Once you’ve done this for a particular day (or maybe you want to do it for one weekday and one weekend day), you should set aside time to compare and discuss your logs. Notice if patterns emerge, and talk about them. Do you resent that you’re doing more of a certain kind of task? What could be done to make things feel more fair? Daminger has some excellent suggestions in a newsletter she wrote on the topic:

Once you’ve digested the facts, move toward (kind, constructive) assessment mode. Ask yourself whether these logs reflect your ideal division of cognitive labor, or if there are any imbalances you’d like to address. Try to get specific here. Does it bother you that one person is doing all the anticipating and noticing, while the other only jumps in when it’s time to make a decision? Does one person take point on an area of life you’d rather share equally? Is nothing wrong, per se, but one partner feels like their invisible work is going unrecognized by the other?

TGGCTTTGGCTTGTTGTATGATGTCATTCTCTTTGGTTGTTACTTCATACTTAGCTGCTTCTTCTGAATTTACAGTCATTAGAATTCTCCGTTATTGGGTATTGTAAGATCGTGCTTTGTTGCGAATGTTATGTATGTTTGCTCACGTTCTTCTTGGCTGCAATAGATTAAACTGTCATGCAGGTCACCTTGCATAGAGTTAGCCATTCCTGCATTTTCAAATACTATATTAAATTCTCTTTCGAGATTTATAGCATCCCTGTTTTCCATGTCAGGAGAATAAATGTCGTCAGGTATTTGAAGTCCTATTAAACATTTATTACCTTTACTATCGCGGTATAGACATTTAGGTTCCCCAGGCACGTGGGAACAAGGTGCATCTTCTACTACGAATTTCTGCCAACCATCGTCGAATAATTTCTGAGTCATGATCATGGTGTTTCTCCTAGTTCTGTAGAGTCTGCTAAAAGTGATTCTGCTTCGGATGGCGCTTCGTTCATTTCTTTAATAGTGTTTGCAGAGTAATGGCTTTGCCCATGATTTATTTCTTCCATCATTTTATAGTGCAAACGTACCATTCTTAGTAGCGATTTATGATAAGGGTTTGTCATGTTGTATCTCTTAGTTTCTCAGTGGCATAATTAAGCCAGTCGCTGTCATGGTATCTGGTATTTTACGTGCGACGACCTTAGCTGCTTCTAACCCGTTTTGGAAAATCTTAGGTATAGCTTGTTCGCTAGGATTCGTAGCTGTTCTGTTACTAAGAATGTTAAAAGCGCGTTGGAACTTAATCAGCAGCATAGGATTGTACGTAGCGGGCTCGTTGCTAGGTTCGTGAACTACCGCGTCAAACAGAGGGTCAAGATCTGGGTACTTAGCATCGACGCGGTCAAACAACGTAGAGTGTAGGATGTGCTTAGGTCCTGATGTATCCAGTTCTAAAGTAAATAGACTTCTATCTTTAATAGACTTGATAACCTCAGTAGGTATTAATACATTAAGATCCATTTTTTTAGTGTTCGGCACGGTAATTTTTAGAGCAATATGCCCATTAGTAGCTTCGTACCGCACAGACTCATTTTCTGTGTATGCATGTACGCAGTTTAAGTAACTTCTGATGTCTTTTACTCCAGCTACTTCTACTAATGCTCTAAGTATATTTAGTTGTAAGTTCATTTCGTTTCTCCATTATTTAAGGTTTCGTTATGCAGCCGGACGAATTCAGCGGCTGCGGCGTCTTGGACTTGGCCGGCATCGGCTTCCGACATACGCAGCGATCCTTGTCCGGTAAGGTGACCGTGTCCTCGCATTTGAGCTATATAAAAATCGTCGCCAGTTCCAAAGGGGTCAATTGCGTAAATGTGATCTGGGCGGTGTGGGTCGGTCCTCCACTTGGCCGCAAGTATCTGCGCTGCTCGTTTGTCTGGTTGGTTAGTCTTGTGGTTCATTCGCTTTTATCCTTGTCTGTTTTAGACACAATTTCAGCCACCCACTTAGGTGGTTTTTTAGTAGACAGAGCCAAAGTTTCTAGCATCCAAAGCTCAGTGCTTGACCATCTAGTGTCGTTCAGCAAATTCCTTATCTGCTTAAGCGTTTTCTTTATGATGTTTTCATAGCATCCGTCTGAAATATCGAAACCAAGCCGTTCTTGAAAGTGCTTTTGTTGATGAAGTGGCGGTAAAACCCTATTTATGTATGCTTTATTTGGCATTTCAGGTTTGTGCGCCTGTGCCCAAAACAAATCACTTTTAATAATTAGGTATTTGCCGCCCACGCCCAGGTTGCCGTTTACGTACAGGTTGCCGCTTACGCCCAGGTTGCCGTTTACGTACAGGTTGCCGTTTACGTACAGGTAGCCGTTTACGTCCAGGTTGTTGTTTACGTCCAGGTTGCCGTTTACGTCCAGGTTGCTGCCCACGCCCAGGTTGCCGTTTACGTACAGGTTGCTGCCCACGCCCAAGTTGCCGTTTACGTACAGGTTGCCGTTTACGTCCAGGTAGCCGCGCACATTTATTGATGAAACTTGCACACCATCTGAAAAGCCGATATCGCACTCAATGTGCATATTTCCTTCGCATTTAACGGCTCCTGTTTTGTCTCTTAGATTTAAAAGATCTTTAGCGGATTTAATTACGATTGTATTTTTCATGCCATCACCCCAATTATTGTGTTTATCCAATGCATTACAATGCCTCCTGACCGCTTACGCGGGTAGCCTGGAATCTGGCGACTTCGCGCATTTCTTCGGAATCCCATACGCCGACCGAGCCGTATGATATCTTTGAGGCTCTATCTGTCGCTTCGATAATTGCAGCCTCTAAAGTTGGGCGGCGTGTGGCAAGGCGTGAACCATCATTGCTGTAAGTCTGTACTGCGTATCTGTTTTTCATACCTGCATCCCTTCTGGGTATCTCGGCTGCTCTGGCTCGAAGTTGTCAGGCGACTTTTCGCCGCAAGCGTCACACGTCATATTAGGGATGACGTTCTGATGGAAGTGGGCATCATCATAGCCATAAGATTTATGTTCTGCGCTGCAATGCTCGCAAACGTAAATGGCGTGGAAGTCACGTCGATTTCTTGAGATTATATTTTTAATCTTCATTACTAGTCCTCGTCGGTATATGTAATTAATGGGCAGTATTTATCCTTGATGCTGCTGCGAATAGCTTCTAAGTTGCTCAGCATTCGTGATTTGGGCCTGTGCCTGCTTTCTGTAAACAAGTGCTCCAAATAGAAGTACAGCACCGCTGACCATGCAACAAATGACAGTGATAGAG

1. Avoid fixed-mindset language when talking about familial roles and skills.

When Daminger interviews couples who split domestic duties equally, she finds that they often use fluid language to discuss their roles in the family. Whereas more traditional couples often use fixed language that suggests “this is who we are,” like She’s uptight and I’m laid back, or She’s the cook in the family because I’m terrible at it, non-traditional couples often focus more on choices and strategies. They might say things like We've made a decision to prioritize her career at this point, and as a result, she's stepped back some from the household duties, but we'll re-evaluate if an opportunity comes up for him, or if we decide it's not working. These parents aren’t as rigid, and they aren’t tightly bound to a particular division of labor, Daminger said.

Try, then, to catch yourself if you hear yourself using fixed-mindset language to describe yourself, your partner, or either of your roles in the family — and point out when your partner does the same. Avoid characterizing yourselves as inherently good or bad at household tasks, too. (The husbands who say they can’t cook? That’s probably because they haven’t had enough practice. In a growth mindset world, skills are a function of effort and practice.) Consider your family’s division of labor to be a choice, and one that can shift at any time — it’s something intentional that you’re tackling together as a team, based on what’s best for the family in the moment.